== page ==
There are several reasons why regular inspections are a good thing for a company. For starters, they were shown to reduce the risk of accident and injury by as much as 23%, as well as the cost reported to injuries by 26%. But aside from the obvious benefits, they also have some extra advantages that may or may not be immediately apparent.
Inspections aren’t, as some may believe, just another needless way to spend more of the company’s money. They are there to help prevent accidents that may otherwise hurt your business - and they can do so in more ways than one.
Be it a car crash with a company vehicle, an employee being injured on your company’s property, or even a pile of trash found somewhere that have your brand’s name written on it, all of these can have some indirect negative effects on your business in terms of lost capital, lost business opportunities, as well as a blow to your reputation.
In the event of an accident, the first of these indirect consequences will present itself in the form a disruption in day-to-day operations. This disruption will also come from more than one place. For starters, if any equipment or machinery was damaged during the accident, it will need to be serviced, during which time, you’ll either have to make due or find a replacement.
If an employee gets injured, or worse, they will have to go to the hospital and you’ll most likely need to find a replacement. Depending on the nature of your business, the hiring process can take from 12.7 to as much as 49 days, on average. You will also have to take into account the time needed to properly train that person, which can add at least several more days to the whole process.
Depending on the severity of the accident, you should not rule out the possibility of loss in morale among your employees, especially if someone was injured. Though this will not be as ‘visible’ as the others, this disruption will probably end up affecting you the most. Employee morale is strongly linked to productivity and there’s a reason why so many top companies give it so much attention, after all.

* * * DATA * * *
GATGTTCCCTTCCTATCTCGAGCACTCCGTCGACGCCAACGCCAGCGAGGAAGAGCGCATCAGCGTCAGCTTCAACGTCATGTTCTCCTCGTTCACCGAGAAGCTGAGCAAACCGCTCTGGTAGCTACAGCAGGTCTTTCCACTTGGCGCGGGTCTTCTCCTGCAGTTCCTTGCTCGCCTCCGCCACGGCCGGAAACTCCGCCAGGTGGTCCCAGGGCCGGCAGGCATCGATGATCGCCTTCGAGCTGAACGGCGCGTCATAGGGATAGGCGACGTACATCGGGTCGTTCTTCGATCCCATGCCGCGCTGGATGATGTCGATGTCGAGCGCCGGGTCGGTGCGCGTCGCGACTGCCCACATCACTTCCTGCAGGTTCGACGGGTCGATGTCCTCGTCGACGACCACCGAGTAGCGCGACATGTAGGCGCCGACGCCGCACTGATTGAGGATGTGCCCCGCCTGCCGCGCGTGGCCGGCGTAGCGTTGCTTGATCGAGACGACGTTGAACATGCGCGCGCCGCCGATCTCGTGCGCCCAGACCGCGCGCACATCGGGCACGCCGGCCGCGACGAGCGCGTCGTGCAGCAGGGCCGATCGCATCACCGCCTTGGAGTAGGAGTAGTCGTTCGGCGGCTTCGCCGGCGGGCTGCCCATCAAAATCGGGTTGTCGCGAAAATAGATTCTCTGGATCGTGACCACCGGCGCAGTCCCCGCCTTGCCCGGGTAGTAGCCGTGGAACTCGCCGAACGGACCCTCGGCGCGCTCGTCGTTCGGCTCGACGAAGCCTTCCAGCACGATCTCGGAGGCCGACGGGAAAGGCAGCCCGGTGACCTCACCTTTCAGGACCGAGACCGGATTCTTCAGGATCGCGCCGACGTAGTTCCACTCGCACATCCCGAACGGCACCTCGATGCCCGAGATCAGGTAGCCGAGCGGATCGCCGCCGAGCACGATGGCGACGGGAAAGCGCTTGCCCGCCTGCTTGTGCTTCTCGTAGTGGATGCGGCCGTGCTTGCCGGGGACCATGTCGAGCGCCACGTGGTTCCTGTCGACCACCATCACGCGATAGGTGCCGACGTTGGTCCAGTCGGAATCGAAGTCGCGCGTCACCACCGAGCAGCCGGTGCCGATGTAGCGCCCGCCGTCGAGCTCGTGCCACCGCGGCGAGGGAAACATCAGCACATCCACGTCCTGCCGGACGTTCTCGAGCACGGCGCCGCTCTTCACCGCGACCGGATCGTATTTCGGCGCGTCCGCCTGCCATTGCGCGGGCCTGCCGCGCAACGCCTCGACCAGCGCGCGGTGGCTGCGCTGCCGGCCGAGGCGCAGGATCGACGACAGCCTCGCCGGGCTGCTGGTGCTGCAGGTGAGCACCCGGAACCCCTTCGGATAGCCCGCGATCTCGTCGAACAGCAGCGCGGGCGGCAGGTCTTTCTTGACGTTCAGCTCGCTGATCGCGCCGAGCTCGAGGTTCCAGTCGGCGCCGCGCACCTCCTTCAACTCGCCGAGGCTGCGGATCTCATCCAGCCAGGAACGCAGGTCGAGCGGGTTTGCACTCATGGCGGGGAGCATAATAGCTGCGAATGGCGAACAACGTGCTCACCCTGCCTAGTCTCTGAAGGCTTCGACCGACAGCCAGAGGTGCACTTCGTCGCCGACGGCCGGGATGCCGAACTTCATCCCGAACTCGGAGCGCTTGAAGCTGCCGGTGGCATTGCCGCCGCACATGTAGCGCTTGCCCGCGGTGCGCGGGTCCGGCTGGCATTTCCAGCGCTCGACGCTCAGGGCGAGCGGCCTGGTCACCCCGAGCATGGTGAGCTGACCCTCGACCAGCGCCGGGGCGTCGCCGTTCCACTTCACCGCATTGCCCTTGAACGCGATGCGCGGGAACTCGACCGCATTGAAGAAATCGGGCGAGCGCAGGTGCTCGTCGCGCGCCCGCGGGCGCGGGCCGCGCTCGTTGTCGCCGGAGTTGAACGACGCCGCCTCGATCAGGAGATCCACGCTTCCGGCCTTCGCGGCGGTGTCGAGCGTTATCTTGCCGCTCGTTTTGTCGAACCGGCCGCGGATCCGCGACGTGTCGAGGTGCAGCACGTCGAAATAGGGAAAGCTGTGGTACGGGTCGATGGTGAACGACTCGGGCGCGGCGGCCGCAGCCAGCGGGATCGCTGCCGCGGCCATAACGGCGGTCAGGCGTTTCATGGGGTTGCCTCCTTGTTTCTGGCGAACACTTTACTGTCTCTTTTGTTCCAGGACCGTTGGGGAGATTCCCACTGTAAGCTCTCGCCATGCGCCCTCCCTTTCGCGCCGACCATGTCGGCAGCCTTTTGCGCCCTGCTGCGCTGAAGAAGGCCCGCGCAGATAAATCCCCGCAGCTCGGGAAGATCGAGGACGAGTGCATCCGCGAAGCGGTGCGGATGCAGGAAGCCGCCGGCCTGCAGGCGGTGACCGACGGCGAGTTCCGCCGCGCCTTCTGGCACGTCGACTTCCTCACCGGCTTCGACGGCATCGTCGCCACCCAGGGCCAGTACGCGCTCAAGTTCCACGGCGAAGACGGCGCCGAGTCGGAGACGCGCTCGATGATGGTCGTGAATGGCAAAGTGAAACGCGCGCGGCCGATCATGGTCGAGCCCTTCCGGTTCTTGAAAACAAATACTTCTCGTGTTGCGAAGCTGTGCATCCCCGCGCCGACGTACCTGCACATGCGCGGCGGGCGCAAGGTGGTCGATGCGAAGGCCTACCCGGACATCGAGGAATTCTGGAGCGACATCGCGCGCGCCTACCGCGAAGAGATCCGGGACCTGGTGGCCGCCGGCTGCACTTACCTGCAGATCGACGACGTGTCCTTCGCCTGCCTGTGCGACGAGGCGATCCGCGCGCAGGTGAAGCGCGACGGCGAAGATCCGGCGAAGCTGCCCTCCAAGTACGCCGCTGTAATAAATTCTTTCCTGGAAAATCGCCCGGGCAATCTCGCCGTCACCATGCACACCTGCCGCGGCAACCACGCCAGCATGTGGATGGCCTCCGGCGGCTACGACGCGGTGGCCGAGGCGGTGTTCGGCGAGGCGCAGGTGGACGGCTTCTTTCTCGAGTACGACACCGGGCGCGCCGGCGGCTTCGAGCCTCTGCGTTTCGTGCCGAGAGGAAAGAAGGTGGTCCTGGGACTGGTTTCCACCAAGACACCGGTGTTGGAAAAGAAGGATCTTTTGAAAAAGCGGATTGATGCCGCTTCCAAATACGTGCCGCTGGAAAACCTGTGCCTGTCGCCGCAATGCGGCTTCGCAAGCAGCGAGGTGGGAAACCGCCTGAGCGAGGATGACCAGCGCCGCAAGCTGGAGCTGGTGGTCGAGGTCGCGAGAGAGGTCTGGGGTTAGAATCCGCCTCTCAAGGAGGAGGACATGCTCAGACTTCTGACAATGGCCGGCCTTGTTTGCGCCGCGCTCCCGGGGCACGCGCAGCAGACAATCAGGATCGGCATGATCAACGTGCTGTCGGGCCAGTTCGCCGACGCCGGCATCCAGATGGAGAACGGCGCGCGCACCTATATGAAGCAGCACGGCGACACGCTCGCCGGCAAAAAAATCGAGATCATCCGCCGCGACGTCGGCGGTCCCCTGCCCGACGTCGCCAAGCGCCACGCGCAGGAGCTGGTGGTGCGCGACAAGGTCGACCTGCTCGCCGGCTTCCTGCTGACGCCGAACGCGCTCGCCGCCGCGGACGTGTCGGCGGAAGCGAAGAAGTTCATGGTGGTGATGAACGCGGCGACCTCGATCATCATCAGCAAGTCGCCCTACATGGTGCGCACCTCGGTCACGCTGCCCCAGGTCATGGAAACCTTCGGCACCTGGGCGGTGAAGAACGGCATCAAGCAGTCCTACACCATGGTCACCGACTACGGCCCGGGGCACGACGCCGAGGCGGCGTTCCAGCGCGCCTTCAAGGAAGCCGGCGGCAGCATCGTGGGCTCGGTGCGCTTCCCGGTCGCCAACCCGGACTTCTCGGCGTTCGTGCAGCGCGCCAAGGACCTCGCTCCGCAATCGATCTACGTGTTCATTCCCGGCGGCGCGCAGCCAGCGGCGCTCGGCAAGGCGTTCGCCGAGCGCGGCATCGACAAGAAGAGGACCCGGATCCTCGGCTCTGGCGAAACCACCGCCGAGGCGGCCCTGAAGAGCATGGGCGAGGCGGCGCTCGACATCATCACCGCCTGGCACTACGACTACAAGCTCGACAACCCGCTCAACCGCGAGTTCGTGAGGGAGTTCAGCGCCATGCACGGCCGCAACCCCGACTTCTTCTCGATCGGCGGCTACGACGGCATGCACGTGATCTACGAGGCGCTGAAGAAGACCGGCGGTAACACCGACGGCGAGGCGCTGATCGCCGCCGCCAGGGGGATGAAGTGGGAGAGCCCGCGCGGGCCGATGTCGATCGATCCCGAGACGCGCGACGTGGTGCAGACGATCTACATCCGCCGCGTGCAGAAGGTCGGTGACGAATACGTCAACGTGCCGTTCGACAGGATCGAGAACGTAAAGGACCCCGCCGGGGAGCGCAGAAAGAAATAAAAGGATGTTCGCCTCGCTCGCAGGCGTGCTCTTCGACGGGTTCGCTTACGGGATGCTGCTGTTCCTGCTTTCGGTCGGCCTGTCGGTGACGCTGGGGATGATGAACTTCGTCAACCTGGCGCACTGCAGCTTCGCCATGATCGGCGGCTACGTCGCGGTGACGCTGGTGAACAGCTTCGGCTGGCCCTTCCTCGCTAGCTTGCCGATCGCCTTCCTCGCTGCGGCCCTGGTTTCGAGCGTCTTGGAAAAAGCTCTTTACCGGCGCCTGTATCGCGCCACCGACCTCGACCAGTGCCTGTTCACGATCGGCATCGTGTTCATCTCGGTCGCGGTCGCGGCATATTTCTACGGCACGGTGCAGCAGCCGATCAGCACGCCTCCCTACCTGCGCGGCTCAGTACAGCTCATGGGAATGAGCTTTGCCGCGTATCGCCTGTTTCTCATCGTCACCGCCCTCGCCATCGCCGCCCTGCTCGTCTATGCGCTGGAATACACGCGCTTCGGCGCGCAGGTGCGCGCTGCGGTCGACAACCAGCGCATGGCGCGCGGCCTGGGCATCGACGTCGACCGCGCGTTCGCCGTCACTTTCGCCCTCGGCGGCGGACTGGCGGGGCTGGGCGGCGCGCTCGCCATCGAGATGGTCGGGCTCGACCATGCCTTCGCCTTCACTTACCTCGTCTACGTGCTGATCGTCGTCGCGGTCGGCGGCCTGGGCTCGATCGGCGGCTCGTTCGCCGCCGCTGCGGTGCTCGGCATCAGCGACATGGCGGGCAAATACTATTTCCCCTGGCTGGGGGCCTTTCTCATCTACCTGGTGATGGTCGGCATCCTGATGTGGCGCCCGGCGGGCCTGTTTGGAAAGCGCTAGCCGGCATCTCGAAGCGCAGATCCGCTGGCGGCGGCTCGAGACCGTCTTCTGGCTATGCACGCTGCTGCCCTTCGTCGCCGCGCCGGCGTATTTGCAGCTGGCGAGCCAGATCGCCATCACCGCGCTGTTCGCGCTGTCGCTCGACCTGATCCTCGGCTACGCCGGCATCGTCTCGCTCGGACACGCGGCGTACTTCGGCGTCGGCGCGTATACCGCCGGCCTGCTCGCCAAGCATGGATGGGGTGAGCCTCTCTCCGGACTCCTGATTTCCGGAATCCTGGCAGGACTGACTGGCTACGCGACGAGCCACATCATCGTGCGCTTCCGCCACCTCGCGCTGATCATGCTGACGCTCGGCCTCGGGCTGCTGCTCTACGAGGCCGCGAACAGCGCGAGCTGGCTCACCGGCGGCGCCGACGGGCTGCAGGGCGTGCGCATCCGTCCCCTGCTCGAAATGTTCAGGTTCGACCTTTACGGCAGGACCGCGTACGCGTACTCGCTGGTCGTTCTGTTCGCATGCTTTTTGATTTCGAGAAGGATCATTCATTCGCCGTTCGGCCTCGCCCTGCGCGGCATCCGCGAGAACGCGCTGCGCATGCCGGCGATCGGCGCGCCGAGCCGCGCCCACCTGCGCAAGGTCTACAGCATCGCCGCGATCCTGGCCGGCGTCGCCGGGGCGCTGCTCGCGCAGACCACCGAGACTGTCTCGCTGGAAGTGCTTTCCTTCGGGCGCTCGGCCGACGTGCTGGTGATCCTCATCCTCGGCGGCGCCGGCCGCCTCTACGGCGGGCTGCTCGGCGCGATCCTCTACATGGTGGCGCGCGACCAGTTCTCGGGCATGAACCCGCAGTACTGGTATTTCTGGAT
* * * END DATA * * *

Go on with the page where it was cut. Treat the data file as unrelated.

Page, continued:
All of the aforementioned disruption, obviously, have their own price tags attached to them. But among the other direct costs that usually follow a workplace accident involve things like medical costs, employee compensation, insurance premiums and deductibles, death, permanent disability, sick pay, damages to equipment, machinery, or building, government fees, legal fees.
Then, there are the more indirect costs that people don’t usually consider prior to an accident. These include things like loss of talent, the cost of hiring and training, overtime to cover the shifts of the injured worker, lower morale, extra supervisory time, increased premiums, cancelled contracts, change in incident rates, Enterprise Rate Modifier (ERM), etc. Depending on the severity of the accident, these hidden costs can run anywhere from 4 to 10 times the amount of direct costs.
Big and moderate accidents can and will hurt your brand’s reputation. If an employee get seriously injured or dies, chances are that your business will make the local news. The same thing can be said about poor waste management. If your brand has some national and/or international notoriety, then you’ll probably make it on the national and international news.
Negative publicity almost always leads to fewer sales, fewer business contracts with potential partners, often times resulting in your sock price going down. Just look at Tesla and how its stock dropped to its lowest in nearly a year after a fatal crash with one of its cars.
After seeing how your brand can be affected by accidents, it becomes immediately clear that preventive measures are key. Regular health and safety inspections are a great way of doing that and a cloud-based software such as The Checker Pro will greatly increase their effectiveness. For more information about The Checker Pro, feel free to visit our website or email us at firstname.lastname@example.org.